Alternatively, if you are already aware of or being treated for an addiction, such as gambling, it is wise to take notice of any behaviours that may accompany the initial addiction. For example, you may start drinking a lot, but only when you’re gambling, or you may be using stimulants like amphetamines to stay awake and focused.
If any of the above apply, then you need to consider the possibility of cross addiction and take remedial action.
From Drinking to Debt: A cross-addiction case study
Barry is a fifty-year-old married man who had received residential treatment for his alcoholism. After returning home, he continued to attend Alcoholics Anonymous meetings regularly, and successfully remained abstinent from alcohol. One day, eight years after his residential treatment for alcoholism, Barry’s wife looked at his credit-card statements and saw that his total debt was close to twenty thousand pounds. Worried and surprised, she asked Barry about it, and together they realised that much of the debt came from payments to bookmakers, many for online horse racing and casino transactions.
This came as a bit of a shock to Barry as well as to his wife, because Barry had been in denial about the extent of his gambling. Barry had always liked to bet on horse races and enjoyed the excitement of meeting up with other players and going to betting shops. When I spoke to him recently, he said, “In Rehab, nobody ever asked me if I gambled so I never mentioned it. Looking back, I suppose it was a little secret that I was glad to have because I thought that everyone deserves a bit of fun some time. I had no idea that I had come so close to relapse after eight years sobriety.”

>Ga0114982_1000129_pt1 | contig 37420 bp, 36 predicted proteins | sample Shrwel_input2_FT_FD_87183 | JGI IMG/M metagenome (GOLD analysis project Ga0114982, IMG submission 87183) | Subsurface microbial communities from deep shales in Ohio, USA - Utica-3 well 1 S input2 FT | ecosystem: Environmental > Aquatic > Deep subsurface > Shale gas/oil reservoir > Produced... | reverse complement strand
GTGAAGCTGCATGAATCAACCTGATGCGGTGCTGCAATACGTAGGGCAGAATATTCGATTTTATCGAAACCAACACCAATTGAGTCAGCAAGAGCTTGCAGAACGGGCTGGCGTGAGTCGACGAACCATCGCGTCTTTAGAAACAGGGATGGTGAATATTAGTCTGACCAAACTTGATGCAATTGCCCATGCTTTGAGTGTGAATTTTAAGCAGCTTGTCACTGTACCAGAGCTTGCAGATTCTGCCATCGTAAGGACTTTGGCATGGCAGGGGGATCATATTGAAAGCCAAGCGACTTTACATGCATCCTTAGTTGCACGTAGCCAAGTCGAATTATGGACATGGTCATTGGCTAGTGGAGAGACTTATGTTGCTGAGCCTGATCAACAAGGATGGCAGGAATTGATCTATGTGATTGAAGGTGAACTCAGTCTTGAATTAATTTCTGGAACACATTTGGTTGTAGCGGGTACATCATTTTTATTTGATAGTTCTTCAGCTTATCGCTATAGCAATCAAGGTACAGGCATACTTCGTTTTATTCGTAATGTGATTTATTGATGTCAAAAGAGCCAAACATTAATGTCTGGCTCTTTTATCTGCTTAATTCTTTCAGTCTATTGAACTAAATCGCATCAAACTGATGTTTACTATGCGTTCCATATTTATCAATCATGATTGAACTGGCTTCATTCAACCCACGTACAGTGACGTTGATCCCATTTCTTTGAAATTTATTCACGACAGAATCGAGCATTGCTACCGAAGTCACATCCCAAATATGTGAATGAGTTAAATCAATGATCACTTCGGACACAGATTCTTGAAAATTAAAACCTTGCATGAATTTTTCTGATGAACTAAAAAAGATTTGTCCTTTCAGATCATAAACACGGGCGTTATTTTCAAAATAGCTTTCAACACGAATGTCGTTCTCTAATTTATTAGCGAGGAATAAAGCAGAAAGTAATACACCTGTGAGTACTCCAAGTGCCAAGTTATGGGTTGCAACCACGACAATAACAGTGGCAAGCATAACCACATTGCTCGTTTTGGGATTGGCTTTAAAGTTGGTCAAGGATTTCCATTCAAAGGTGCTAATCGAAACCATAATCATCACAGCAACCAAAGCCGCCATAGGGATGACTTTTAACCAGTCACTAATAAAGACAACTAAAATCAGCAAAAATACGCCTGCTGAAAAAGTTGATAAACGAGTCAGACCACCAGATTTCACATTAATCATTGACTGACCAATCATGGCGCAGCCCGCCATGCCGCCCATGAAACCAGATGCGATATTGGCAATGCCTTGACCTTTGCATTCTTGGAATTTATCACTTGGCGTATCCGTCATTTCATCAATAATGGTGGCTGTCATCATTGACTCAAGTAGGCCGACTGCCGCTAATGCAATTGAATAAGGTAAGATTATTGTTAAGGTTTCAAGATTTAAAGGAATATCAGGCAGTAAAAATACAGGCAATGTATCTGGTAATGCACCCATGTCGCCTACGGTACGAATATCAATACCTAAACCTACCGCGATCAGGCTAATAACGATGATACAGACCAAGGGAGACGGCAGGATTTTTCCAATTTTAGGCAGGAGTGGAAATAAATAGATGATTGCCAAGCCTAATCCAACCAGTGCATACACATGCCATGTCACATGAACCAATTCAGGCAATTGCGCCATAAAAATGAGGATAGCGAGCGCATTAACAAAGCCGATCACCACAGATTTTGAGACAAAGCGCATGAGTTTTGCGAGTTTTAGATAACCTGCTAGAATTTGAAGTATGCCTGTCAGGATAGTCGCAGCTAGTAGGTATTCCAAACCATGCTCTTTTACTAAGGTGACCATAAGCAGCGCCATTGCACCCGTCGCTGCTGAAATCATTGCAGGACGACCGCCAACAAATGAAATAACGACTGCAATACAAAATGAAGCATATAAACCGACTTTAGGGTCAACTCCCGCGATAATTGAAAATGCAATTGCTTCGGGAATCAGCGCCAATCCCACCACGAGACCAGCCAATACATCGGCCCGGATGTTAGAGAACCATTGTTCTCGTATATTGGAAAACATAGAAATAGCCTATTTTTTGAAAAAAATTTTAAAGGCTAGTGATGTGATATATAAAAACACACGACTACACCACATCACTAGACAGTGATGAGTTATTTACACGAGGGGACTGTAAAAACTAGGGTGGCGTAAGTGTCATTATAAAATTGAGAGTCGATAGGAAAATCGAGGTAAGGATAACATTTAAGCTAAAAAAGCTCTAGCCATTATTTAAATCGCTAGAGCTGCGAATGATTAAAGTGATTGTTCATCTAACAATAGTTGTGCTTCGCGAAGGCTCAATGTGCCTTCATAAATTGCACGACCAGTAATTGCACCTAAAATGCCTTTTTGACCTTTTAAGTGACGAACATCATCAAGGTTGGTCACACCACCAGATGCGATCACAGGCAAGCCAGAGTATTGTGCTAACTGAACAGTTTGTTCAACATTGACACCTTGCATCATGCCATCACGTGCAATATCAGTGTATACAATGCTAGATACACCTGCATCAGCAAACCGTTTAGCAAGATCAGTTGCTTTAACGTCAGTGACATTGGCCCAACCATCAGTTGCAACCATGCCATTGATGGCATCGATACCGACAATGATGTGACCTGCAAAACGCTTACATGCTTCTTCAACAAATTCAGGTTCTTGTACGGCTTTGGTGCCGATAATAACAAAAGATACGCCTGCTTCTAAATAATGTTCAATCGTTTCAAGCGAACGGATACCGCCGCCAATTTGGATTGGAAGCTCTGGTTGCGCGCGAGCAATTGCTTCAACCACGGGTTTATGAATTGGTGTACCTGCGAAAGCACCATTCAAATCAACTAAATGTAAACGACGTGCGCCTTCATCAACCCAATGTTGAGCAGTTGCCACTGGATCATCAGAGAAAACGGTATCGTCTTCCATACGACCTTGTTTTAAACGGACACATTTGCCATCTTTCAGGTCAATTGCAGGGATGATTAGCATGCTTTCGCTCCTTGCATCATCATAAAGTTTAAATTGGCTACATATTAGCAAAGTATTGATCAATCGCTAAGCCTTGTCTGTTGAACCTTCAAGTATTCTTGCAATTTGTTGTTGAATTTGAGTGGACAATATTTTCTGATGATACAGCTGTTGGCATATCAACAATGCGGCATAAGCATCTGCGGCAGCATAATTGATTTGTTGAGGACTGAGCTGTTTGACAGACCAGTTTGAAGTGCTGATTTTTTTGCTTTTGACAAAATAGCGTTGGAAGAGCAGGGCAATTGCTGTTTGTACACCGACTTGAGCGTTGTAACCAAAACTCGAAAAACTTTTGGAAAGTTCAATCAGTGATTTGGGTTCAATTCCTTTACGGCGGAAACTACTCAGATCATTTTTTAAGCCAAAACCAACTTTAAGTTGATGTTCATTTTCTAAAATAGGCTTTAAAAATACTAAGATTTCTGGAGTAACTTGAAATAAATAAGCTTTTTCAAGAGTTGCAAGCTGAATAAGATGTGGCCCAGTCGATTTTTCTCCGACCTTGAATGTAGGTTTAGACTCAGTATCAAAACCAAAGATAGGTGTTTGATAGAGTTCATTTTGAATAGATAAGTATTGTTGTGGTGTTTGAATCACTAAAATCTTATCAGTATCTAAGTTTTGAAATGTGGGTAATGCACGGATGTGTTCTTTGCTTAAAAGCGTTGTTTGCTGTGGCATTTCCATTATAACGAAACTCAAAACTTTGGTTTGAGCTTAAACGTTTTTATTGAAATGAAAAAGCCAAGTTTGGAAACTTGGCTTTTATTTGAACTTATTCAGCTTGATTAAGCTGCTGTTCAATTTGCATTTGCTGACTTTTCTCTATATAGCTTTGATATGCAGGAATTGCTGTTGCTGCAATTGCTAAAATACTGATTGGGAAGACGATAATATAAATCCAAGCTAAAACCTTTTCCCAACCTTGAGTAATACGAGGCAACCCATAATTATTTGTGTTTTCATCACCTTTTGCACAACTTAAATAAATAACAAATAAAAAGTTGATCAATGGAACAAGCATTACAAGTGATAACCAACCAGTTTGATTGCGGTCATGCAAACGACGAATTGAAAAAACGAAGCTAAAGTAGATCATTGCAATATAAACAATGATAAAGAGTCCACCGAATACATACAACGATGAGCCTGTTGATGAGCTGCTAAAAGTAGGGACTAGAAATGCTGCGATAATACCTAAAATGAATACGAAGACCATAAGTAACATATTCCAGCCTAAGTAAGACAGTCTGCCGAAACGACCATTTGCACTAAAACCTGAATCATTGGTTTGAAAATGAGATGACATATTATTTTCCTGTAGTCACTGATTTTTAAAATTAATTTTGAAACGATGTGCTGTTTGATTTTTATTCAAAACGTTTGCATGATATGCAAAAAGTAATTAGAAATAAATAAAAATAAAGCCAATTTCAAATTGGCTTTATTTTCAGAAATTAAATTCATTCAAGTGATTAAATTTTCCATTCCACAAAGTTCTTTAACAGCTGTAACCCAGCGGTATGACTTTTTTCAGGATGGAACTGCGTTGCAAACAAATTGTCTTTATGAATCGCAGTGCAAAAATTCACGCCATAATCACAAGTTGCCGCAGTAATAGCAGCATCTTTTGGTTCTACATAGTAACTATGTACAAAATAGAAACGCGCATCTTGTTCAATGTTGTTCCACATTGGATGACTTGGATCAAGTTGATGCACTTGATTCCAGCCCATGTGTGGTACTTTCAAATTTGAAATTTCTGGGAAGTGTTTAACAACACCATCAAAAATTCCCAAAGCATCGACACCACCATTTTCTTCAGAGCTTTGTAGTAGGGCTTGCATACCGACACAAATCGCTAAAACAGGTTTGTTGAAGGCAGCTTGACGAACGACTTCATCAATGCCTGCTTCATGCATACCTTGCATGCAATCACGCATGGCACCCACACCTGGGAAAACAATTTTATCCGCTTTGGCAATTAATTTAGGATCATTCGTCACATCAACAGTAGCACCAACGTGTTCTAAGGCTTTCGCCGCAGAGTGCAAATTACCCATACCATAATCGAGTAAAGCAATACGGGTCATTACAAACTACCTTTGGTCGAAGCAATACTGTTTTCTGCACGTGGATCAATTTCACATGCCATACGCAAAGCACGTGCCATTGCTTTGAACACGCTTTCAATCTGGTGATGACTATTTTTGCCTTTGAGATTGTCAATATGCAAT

The truth of the matter is Barry in fact did relapse. Cross addiction had led him into a new addiction which most likely would have later led back to alcohol. Barry confided all this to his AA sponsor and spoke about his issue at the meetings. In the end, he decided that the best possible course was to renounce gambling altogether.
Later, he also researched cross addiction in depth and realised that he was at high risk for developing a secondary addiction because his brain was conditioned by his alcoholism to seek the feel-good rush of dopamine that addictive behaviour produces. Thus, seemingly innocent activities such as shopping, computer gaming, social media usage or even mobile phone activity, for him, had the potential for negative consequences.
Clearly, we see a person seemingly on the right part to lifelong sobriety. When we examine situations such as these, where a person comes to a precarious moment in their recovery, we can see the unrelenting power of addiction itself and that it can never be discounted or compromised. It can re-appear, like a thief in the night, and try to sneak back into our lives again through the “back door”. Cross addiction provides it with the perfect path.
Do not underestimate the risk
People often belittle a new addiction because it can seem harmless, especially when they’ve traded an illegal drug like heroin for a comparatively innocent activity like gambling.
The bigger problem is that this newfound addictive behaviour can expose people to the unnecessary danger of a major relapse to the original addiction. For example, if a person’s primary addiction may be alcohol, and a cross addiction to gambling could place them in the vibrant and lively casino setting where everyone is drinking and partying, it will become very difficult to resist the temptation to drink.
Recovery is for life:
Having to face a cross addiction is a challenge that many addicts may have to face at some stage. No matter how strong they may feel, or how long they have been sober, the danger of relapse always remains. Continued vigilance is needed if recovery is the end game.
“˜”¦we know that when we use drugs in any form, or substitute one for another, we release our addiction all over again’. (Narcotics Anonymous).